Somalia, working with neighboring allied nations, has launched a coordinated offensive against al-Qaida-linked militants that has seen fighting in the capital and two border towns involving Ethiopian tanks, officials said Thursday. Kenyan troops were deployed to a border crossing.
Dozens have died in the push this week against the al-Shabab insurgent movement by 8,000 African Union peacekeepers and thousands more Somali forces in the capital whose training and upkeep have been financed by the United States and the European Union.
In the capital Mogadishu, at least 39 civilians have been killed and more than 120 wounded in four days of fighting, said Ali Muse, the chief of Mogadishu's ambulance service. Heavy fighting broke out last weekend after AU troops discovered a trench used by al-Shabab _ Somalia's most dangerous militant group _ to move supplies and fighters.
Somalia's defense minister announced a new offensive Wednesday. Prime Minister Mohamed Abdullahi Mohamed said 17,000 African Union and Somali troops will fight until al-Shabab's hold on Mogadishu is severed.
"Today's attack was the beginning of an anti al-Shabab offensive across Somalia," Defense Minister Abdihakim Haji Fiqi said. "The enemy suffered a great deal of casualties and we shall continue the fighting until we re-liberate Somalia."
The Islamist militants fought back. On Wednesday they paraded the bodies of five African Union peacekeepers. They also claimed they captured an AU soldier from Burundi. Still, AU and Somali troops were able to capture the former Somalia ministry of defense building, which had been serving as the militants' base.
"This is the first time we are taking this building from them. It has been serving as the logistical and planning site for them for a long time," said Maj. Barigye Bahoku, the spokesman of African Union troops.
He said peacekeepers have been killed and wounded but declined to give figures.
Al-Shabab includes militant veterans of the Afghanistan and Iraq conflicts who have trained Somalis in tactics like suicide bombs and sniper fire. The group carried out a double suicide bombing in Uganda in July that killed 76 people.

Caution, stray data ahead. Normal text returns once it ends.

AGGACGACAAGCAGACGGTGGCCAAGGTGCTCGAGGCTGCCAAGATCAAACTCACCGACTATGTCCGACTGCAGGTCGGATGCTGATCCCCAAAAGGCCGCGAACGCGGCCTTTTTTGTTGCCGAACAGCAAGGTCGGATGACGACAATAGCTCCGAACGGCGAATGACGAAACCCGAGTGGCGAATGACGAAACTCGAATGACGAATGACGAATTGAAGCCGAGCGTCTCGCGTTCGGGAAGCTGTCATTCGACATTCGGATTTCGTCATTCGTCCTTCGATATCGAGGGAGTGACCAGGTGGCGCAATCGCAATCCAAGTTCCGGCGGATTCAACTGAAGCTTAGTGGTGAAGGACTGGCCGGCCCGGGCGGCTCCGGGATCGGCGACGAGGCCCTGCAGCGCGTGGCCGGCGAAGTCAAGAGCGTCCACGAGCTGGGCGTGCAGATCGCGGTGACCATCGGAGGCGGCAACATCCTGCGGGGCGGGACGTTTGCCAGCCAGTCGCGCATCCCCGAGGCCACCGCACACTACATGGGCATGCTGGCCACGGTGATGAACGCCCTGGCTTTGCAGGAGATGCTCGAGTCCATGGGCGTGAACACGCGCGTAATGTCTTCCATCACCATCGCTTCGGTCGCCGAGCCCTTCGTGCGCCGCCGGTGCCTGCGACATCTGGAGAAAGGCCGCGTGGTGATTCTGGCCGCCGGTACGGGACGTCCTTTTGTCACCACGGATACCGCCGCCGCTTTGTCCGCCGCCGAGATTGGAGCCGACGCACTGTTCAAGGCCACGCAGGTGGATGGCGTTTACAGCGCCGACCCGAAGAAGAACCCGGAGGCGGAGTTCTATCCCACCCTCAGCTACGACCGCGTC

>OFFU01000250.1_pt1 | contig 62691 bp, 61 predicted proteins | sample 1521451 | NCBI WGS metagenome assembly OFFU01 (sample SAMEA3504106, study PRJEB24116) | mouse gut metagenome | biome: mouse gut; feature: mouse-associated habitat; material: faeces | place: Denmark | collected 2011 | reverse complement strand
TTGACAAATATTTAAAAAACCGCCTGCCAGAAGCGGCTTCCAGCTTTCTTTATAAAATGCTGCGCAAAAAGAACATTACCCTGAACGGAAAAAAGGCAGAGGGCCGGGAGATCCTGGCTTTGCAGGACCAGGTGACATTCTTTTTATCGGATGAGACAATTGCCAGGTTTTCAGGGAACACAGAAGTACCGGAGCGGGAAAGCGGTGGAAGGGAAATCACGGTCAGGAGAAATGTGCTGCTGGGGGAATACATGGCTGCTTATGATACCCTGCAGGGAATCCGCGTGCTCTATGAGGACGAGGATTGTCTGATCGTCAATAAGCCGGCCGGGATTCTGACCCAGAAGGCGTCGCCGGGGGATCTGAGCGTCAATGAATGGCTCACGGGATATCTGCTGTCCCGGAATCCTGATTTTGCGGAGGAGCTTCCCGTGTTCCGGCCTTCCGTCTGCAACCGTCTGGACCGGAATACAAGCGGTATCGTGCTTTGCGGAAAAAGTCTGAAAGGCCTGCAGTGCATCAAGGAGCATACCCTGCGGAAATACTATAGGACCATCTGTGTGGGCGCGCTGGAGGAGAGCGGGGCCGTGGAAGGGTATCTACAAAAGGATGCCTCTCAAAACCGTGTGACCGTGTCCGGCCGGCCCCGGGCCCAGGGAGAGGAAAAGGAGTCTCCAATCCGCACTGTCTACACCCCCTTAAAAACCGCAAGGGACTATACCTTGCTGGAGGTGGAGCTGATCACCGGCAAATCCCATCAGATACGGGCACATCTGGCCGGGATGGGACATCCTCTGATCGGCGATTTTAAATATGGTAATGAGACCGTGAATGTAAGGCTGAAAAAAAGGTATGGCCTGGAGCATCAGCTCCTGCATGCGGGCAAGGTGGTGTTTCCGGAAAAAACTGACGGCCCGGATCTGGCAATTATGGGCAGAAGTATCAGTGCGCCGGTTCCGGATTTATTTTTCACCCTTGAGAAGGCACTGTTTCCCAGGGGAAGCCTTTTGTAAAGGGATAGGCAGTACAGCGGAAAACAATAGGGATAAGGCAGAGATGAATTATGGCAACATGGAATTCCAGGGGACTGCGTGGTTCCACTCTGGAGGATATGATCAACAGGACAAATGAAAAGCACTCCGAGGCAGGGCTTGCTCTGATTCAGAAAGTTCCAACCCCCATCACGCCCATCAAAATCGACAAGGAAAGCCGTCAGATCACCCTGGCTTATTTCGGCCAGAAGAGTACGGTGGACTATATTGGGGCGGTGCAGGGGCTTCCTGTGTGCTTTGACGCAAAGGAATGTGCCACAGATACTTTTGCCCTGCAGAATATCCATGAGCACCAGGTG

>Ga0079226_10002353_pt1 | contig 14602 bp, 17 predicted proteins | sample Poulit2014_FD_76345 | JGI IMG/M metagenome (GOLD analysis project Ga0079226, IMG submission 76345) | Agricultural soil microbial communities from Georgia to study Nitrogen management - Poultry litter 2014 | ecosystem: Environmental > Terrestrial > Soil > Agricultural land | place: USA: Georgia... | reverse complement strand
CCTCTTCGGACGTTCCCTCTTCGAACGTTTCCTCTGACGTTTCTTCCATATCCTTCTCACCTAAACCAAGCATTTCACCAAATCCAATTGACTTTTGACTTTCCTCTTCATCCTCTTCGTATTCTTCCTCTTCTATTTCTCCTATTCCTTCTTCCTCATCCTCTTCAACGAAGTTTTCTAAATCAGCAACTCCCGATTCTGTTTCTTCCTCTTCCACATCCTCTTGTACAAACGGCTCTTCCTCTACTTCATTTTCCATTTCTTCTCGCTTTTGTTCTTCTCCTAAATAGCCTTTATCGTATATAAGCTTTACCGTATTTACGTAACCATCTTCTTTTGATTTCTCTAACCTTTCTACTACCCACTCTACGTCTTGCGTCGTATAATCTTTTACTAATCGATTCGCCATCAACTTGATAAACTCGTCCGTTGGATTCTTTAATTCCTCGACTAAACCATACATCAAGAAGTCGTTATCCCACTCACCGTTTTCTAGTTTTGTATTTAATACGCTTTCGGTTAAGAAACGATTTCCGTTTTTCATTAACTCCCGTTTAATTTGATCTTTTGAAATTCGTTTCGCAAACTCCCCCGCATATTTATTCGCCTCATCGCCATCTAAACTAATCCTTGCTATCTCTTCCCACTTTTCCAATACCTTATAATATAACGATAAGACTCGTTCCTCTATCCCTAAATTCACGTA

A Nairobi-based diplomat said reports indicated that up to 10 African Union troops were killed and dozens were wounded in Wednesday's fighting. The diplomat said he could not be quoted by name because his organization does not allow it.
Militias allied with the government failed to make many inroads in two Ethiopian-backed offensives in the country's west.
In Belet Weyne near the Ethiopian border residents said pro-government forces backed by Ethiopian troops and tanks fought al-Shabab militants for two days.
The fighting started Tuesday night when the militants launched a surprise attack on a pro-government force in Jawil village, said Tawane Abdi, a resident. But pro-government forces backed by Ethiopian tanks fought back, he said. The casualties were not known.
In Belet Hawo, a Somalia-Kenya border town, fighting erupted Wednesday morning when pro-government forces attacked al-Shabab positions. Al-Shabab on Thursday displayed the bodies of eight men they said were the attackers, said resident Ahmed Abdullahi. The militants also publicly slit the throat of a man, he said.
The heavy exchanges of artillery shelling and mortars set fire to about 20 houses and sent hundreds of people across the border to Kenya, said Abdullahi.
On the Kenyan town of Mandera about 300 Somalis sought refuge, said Emmanuel Nyabera, a spokesman for the U.N.'s refugee agency.
Kenyan Minister of Internal Security George Satioti told a parliamentary committee in Nairobi that eight Kenyans were injured in fighting involving "elements believed to be al-Shabab."
Kenyan troops are manning the border to ensure the fighting does not spill over into Kenya.
"There have been some skirmishes in the Somali side, two warring parties, so we have strengthened security at the border," said government spokesman Alfred Mutua. "We don't want them running into the country and the others following and fighting. We will repel them."
Somalia's government controls only a small slice of its seaside capital, Mogadishu. The government has been promising a full-scale war against militants for years, but coordination among its poorly trained and seldom paid government forces has held up that push.
"I could not bear with that fighting because tanks and mortars were being fired indiscriminately," said Mohamed Hassan, one of hundreds of Mogadishu residents who fled to refugee camps outside the capital.
Mogadishu has been the epicenter of the country's two decades of violence. A fully functioning government hasn't been in power since 1991.
Associated Press reporter Tom Odula in Nairobi, Kenya contributed to this report.